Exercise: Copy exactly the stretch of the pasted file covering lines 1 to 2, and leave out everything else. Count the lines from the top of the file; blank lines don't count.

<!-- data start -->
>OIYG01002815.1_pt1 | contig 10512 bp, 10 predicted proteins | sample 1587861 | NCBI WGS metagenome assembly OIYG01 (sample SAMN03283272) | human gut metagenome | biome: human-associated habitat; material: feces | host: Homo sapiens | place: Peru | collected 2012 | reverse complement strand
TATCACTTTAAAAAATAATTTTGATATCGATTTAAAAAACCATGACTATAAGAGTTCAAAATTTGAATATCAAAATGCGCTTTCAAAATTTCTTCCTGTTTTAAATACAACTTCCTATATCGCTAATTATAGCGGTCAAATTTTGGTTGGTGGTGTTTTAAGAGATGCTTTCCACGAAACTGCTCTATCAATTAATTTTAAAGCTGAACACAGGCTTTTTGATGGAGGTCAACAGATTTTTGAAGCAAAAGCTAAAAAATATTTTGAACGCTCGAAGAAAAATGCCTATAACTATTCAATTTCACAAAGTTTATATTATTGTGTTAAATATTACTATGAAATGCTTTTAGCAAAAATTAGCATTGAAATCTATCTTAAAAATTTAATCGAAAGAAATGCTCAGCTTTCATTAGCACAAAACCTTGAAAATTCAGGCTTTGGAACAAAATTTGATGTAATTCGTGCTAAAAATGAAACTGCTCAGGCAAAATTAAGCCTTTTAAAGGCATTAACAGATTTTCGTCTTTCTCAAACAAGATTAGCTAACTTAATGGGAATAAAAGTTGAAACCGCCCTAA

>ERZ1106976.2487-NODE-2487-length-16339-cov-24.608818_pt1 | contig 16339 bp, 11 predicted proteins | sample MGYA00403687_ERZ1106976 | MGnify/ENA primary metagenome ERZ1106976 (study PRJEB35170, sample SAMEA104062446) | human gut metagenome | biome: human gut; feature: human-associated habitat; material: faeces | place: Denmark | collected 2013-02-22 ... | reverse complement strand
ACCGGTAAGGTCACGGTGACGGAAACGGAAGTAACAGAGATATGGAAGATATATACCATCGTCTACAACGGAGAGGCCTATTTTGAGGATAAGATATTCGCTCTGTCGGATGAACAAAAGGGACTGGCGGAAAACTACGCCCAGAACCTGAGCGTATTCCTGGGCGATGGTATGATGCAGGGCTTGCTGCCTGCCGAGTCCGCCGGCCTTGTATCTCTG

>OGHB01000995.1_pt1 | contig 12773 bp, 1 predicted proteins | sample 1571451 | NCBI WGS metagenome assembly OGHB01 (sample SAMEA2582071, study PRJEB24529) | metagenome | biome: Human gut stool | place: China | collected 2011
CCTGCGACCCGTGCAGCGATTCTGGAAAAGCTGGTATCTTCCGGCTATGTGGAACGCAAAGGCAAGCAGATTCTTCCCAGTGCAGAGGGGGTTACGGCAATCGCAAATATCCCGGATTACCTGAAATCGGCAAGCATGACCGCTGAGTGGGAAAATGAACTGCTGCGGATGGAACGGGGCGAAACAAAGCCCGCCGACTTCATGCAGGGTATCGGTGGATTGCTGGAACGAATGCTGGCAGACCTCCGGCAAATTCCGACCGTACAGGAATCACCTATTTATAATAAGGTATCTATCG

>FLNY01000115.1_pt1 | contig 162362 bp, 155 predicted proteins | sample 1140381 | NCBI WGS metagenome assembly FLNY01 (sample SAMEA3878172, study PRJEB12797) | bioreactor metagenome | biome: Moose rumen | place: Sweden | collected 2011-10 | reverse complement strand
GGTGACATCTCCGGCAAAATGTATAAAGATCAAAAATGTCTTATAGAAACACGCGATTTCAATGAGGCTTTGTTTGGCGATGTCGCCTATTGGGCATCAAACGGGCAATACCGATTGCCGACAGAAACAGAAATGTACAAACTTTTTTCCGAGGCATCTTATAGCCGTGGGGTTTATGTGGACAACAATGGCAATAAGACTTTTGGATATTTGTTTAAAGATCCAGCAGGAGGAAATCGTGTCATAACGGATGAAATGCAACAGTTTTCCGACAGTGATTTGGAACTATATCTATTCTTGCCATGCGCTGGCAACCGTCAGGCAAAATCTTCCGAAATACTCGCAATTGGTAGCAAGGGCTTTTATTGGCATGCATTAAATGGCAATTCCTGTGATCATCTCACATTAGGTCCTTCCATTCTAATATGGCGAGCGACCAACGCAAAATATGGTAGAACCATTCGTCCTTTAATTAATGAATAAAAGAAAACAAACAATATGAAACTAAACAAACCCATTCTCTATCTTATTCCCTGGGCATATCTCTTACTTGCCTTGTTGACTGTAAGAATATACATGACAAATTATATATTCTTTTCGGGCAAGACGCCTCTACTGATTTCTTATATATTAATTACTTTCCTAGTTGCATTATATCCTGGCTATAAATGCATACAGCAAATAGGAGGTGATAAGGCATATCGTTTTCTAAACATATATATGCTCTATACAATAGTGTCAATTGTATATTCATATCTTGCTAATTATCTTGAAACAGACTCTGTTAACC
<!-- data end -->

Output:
>OIYG01002815.1_pt1 | contig 10512 bp, 10 predicted proteins | sample 1587861 | NCBI WGS metagenome assembly OIYG01 (sample SAMN03283272) | human gut metagenome | biome: human-associated habitat; material: feces | host: Homo sapiens | place: Peru | collected 2012 | reverse complement strand
TATCACTTTAAAAAATAATTTTGATATCGATTTAAAAAACCATGACTATAAGAGTTCAAAATTTGAATATCAAAATGCGCTTTCAAAATTTCTTCCTGTTTTAAATACAACTTCCTATATCGCTAATTATAGCGGTCAAATTTTGGTTGGTGGTGTTTTAAGAGATGCTTTCCACGAAACTGCTCTATCAATTAATTTTAAAGCTGAACACAGGCTTTTTGATGGAGGTCAACAGATTTTTGAAGCAAAAGCTAAAAAATATTTTGAACGCTCGAAGAAAAATGCCTATAACTATTCAATTTCACAAAGTTTATATTATTGTGTTAAATATTACTATGAAATGCTTTTAGCAAAAATTAGCATTGAAATCTATCTTAAAAATTTAATCGAAAGAAATGCTCAGCTTTCATTAGCACAAAACCTTGAAAATTCAGGCTTTGGAACAAAATTTGATGTAATTCGTGCTAAAAATGAAACTGCTCAGGCAAAATTAAGCCTTTTAAAGGCATTAACAGATTTTCGTCTTTCTCAAACAAGATTAGCTAACTTAATGGGAATAAAAGTTGAAACCGCCCTAA